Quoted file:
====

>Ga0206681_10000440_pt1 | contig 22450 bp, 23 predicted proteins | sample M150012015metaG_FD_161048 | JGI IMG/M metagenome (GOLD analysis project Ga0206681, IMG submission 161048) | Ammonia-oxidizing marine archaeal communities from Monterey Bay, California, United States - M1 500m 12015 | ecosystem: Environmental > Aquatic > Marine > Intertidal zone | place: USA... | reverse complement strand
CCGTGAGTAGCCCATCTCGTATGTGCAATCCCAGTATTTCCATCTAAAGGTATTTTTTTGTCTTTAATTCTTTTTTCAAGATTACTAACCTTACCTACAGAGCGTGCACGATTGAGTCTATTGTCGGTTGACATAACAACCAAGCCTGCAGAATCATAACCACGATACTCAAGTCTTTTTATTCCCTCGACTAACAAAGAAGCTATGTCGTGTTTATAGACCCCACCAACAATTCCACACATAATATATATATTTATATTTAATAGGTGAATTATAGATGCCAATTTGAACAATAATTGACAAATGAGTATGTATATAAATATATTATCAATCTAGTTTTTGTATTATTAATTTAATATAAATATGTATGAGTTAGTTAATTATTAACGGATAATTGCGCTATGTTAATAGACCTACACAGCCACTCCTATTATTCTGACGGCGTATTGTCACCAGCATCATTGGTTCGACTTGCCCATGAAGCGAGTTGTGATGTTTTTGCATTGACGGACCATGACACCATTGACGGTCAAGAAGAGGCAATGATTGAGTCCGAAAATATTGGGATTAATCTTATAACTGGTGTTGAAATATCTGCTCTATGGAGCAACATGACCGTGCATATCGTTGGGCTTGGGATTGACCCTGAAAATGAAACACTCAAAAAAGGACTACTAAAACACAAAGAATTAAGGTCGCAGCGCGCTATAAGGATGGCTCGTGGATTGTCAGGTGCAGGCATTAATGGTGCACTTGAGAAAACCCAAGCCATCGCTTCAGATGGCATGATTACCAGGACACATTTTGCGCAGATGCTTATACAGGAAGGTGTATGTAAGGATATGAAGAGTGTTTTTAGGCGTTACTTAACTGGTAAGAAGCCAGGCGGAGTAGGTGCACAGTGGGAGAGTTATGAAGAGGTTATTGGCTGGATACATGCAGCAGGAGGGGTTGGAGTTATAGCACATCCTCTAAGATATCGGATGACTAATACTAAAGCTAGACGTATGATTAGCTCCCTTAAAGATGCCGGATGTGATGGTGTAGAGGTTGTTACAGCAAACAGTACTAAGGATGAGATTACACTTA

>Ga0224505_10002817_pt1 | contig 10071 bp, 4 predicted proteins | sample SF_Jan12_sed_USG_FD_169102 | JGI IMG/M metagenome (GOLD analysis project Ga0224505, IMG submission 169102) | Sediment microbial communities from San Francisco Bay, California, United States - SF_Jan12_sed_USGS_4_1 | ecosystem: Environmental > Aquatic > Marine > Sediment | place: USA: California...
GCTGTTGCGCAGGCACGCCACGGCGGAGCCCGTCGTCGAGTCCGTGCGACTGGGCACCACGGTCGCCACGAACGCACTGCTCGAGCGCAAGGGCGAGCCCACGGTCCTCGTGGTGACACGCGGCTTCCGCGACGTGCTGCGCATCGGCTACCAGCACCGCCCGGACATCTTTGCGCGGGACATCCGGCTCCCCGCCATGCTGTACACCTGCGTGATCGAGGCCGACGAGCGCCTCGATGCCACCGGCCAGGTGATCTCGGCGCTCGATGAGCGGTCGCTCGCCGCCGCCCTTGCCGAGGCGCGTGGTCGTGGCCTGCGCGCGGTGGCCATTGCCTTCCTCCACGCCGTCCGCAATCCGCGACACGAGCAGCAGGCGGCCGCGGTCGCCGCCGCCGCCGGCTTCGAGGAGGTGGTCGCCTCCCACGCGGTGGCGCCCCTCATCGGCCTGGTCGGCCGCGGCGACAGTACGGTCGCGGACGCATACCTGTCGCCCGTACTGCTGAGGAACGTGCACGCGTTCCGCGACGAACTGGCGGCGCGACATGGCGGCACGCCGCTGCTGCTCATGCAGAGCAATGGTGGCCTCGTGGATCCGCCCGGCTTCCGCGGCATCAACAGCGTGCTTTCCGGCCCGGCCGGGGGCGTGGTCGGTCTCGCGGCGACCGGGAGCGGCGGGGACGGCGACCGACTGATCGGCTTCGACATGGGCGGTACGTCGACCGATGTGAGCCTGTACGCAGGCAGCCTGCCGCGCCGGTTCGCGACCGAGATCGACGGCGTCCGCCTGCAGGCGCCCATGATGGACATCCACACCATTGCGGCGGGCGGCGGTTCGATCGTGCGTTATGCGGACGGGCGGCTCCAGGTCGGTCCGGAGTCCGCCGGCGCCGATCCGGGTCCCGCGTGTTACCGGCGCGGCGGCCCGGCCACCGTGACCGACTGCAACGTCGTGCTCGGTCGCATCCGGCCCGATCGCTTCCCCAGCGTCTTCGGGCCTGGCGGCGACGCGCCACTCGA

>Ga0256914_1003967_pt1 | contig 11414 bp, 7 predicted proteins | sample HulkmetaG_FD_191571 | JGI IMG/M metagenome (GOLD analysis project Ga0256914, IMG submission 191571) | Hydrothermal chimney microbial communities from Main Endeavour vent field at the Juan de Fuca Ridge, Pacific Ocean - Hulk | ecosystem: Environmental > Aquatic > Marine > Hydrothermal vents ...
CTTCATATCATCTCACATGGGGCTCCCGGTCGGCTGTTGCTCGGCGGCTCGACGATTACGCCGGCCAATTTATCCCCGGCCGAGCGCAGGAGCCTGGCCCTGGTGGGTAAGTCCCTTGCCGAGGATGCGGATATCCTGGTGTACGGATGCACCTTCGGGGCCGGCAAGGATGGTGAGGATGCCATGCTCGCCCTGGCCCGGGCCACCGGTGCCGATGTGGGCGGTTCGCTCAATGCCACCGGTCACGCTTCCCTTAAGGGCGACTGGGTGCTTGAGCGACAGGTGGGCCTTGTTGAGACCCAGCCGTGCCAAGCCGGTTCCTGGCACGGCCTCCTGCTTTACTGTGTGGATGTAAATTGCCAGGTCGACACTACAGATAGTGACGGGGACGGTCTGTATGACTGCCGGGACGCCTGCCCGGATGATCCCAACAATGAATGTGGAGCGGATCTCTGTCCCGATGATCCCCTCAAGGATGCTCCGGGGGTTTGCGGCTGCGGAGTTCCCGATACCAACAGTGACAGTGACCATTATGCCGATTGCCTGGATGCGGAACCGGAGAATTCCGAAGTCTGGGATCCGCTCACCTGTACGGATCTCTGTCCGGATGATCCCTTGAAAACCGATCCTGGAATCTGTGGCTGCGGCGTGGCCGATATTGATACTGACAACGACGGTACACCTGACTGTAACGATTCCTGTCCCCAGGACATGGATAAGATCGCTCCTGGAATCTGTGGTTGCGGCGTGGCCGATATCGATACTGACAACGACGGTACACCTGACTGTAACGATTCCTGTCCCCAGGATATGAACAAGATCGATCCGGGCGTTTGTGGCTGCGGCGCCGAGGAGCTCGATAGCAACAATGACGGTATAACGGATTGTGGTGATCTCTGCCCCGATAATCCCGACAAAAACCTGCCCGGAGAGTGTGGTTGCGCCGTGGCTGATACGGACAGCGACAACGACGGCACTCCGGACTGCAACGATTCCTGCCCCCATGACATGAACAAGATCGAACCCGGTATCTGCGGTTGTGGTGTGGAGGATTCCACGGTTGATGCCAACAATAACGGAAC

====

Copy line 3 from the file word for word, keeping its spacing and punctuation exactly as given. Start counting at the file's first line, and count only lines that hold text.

>Ga0224505_10002817_pt1 | contig 10071 bp, 4 predicted proteins | sample SF_Jan12_sed_USG_FD_169102 | JGI IMG/M metagenome (GOLD analysis project Ga0224505, IMG submission 169102) | Sediment microbial communities from San Francisco Bay, California, United States - SF_Jan12_sed_USGS_4_1 | ecosystem: Environmental > Aquatic > Marine > Sediment | place: USA: California...